Having seen the before pictures on this pipe I did not know what to expect when I unpacked the most recent box Jeff sent to me. The pipe was present in the box with other cased pipes so as I took each one out and opened it I waited to see if it was this one. When I finally opened a case and this pipe was there I did not know what to expect. I put the worn and tired case on my desk and opened it to see what was there. I opened the case and took a photo of the pipe inside.I was astonished to see how clean the pipe was. The pipe appeared to be very clean. The scratches in the meerschaum looked to have lessened a bit but I was not sure. Now it was time to take it out of the case and have a look at it up close and personal. Jeff had done another incredible job in cleaning up this meerschaum. He had carefully reamed the bowl with a Savinelli Fitsall Pipe Knife, scraping away the thick cake on the walls of the bowl. He also scraped off the lava on the rim top. Though there were still scratches it was clean. He scrubbed the exterior of the bowl with Murphy’s Oil Soap and a tooth brush to remove the grime on the bowl and rim and was able to remove much of the grime and dirt. He cleaned out the interior of the bowl and shank with pipe cleaners, cotton swabs and alcohol until they came out clean. The rim top looked much better when you compare it with where it started. There is some still some darkening and scratching but the bowl was clean. He cleaned the stem with Soft Scrub to remove the grime on the exterior and cleaned out the airway with alcohol, cotton swabs and pipe cleaners. I took some photos of the pipe as I saw it. To show how clean the rim top and stem really was I took a close-up photo of the rim and stem. The bowl was clean and cake free. The rim top is quite clean and the inner edge of the bowl has all of the lava removed. There is still some scratching in the meerschaum on the rim top that I would like to remove but it is very clean. The rich golden amber coloured stem looks very good. The surface and the button edge look really good. There are no issues that are there to address. The tarnished silver band had a rich shine to it now as well.I removed the stem from the bowl and took photos of the parts. When I unscrewed it the stem came off the tenon. In this case it was made that way. It was older style bone tenon and it had been anchored in the shank of the pipe. The stem was threaded and screwed on and off the stationary tenon.I decided to address the darkening and scratching on the rim top and edges first. I also worked over the bowl and shank to polish out the scratching as much as I could. I polished it with  the micromesh sanding pads – wet sanding with 1500-12000 grit pads to remove the darkening and the scratches on the rim top and bowl. I wiped it down with a damp cloth to remove the sanding dust. When I finished the bowl and rim top looked significantly better. I have had a jar of Clapham’s Beeswax Polish here for quite a while. I have used it quite often on meerschaum pipes in the past and it works great. I just had forgotten about it until today. I applied several coats to the meerschaum and buffed it out by hand. The bowl was finished so I set it aside and turned my attention to the stem. Since it was quite clean I decided to polish it with micromesh sanding pads – dry sanding with 1500-12000 grit sanding pads. I wiped the stem down after each sanding pad with a cloth containing some Obsidian Oil. I finished polishing it with Before & After Pipe Stem Polish – both Fine and Extra Fine and buffed it off with a cotton cloth. Even though the stem is amberoid I decided to give it a coat of Briarville’s No Oxy Oil to preserve and protect it. I put the bowl and stem back together again and buffed it with a microfiber cloth to raise the shine on the meerschaum and the acrylic stem. The hand buffing adds depth to the shine. I had already given the bowl multiple coats of Clapham’s Beeswax Polish so I buffed the stem with some Carnauba on the buffing wheel. The Beeswax Polish is a soft wax that I can apply with a soft cotton pad and buff with a microfiber cloth. The colours of the pipe came alive and looked great to me. It has a great feel in the hand and the interesting patina should continue to develop as the pipe is smoked. The finished pipe is shown in the photos below. The dimensions of the pipe are Length: 5 inches, Height: 1 ¾ inches, Outside diameter of the bowl: 1 ¼ inches, Chamber diameter: 5/8 of an inch. This Meerschaum Bulldog has some age on it and it is a beauty whose scratches and dings tell a story of its journey. To me they make it interesting. It should make someone a great pipe. It is one that will be on the rebornpipes store very soon. If you are interested let me know. Thanks for reading this blog and my reflections on the pipe while I worked on it.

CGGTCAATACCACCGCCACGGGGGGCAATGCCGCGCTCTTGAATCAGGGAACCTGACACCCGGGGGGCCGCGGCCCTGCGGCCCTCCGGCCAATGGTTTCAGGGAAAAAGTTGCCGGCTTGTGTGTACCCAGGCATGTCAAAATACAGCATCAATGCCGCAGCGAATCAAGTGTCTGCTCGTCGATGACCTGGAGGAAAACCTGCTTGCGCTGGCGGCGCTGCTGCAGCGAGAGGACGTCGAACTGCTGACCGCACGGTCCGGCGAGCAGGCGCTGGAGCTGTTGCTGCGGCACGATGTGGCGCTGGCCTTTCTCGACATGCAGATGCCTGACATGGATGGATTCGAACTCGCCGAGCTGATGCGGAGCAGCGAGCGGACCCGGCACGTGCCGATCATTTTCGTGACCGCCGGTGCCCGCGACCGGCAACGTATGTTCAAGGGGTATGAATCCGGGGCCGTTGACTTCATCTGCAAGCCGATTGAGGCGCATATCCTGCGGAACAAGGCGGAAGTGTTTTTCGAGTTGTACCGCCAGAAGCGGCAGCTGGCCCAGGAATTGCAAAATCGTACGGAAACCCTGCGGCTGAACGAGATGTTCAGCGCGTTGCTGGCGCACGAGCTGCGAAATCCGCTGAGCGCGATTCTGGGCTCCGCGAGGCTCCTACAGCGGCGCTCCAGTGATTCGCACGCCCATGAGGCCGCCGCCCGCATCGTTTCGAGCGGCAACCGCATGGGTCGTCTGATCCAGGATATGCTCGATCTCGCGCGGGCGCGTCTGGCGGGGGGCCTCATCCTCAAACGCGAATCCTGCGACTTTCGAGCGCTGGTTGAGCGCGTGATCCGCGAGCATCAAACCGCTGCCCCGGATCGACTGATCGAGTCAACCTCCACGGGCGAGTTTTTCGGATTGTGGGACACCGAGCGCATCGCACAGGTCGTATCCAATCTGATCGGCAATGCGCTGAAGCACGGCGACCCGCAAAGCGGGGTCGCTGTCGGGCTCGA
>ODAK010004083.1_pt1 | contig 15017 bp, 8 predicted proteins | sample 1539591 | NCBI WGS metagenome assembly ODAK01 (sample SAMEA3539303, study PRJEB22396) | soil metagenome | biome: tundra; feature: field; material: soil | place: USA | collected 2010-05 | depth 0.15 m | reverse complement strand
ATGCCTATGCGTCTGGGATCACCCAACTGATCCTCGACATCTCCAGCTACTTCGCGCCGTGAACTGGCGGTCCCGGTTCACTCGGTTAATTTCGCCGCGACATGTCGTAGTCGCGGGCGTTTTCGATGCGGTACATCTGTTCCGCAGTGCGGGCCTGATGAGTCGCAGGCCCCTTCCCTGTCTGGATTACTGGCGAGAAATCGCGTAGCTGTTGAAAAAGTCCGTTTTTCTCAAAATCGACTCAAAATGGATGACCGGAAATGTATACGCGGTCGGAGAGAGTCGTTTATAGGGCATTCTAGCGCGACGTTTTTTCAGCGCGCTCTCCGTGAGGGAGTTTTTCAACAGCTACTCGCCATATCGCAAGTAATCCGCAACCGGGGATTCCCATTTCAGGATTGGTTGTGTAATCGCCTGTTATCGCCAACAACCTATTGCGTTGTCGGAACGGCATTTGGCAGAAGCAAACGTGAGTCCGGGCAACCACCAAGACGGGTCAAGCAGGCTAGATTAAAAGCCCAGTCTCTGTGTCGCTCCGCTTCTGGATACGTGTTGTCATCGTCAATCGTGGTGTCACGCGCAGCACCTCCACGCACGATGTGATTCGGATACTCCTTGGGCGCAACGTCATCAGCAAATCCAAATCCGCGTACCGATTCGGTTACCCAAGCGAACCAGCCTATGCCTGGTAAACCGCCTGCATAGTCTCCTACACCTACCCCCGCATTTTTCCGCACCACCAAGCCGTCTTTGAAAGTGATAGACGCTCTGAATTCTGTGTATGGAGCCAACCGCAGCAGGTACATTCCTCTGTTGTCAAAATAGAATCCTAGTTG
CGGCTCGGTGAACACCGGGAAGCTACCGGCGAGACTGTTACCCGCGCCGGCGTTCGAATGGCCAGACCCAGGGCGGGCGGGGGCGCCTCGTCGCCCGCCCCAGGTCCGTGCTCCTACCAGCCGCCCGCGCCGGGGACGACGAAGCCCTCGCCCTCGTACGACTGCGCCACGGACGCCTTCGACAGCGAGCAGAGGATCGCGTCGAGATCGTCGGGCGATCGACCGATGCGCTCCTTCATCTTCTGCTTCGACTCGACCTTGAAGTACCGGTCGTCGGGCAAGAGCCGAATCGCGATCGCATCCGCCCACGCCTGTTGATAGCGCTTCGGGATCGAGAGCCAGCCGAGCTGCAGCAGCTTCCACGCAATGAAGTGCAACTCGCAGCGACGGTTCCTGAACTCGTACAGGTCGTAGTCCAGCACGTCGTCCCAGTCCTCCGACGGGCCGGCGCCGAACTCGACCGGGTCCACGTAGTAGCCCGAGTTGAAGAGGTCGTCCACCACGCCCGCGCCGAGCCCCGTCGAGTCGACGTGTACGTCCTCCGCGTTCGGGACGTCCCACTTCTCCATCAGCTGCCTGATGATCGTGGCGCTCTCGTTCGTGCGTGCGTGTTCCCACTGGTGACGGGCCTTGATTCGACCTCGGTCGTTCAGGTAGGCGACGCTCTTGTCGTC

Restoring a Meerschaum Bent Billiard from Bob Kerr’s Estate